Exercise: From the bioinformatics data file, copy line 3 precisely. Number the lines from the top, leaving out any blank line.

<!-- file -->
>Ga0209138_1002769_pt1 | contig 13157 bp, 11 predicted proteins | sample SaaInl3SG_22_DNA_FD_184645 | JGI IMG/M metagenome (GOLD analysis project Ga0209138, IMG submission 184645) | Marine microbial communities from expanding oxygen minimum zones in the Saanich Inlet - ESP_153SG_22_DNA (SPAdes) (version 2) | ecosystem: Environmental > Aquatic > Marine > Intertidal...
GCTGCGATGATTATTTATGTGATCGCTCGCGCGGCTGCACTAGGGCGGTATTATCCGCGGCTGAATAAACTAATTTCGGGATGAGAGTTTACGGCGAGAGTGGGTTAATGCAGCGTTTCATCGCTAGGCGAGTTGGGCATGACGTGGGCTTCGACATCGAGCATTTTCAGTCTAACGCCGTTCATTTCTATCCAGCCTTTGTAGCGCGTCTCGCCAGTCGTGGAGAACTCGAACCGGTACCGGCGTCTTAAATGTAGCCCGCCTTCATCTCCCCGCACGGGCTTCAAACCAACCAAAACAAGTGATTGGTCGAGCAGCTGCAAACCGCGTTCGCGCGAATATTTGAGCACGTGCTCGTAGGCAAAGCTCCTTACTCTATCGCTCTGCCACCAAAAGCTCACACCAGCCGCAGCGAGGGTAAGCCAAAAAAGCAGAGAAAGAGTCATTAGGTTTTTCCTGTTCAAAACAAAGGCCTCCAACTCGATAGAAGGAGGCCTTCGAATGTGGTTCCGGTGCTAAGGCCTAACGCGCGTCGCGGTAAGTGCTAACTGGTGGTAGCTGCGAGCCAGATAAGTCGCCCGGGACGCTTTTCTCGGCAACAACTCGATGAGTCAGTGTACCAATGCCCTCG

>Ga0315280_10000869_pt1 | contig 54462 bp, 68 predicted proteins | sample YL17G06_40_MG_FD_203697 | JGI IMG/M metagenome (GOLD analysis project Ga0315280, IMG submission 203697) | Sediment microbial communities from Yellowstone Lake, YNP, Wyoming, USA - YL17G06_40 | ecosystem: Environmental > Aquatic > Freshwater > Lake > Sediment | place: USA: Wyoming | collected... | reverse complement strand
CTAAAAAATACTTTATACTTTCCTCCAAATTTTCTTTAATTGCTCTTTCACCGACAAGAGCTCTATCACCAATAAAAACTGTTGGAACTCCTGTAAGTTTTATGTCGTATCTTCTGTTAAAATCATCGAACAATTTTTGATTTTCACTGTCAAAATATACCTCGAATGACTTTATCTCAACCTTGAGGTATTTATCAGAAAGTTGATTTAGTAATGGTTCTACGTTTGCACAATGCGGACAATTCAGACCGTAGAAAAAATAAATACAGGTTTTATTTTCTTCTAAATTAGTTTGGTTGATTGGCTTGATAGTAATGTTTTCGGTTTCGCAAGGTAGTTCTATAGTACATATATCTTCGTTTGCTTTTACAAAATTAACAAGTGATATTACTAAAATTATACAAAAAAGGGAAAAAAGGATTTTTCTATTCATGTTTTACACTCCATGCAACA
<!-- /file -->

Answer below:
>Ga0315280_10000869_pt1 | contig 54462 bp, 68 predicted proteins | sample YL17G06_40_MG_FD_203697 | JGI IMG/M metagenome (GOLD analysis project Ga0315280, IMG submission 203697) | Sediment microbial communities from Yellowstone Lake, YNP, Wyoming, USA - YL17G06_40 | ecosystem: Environmental > Aquatic > Freshwater > Lake > Sediment | place: USA: Wyoming | collected... | reverse complement strand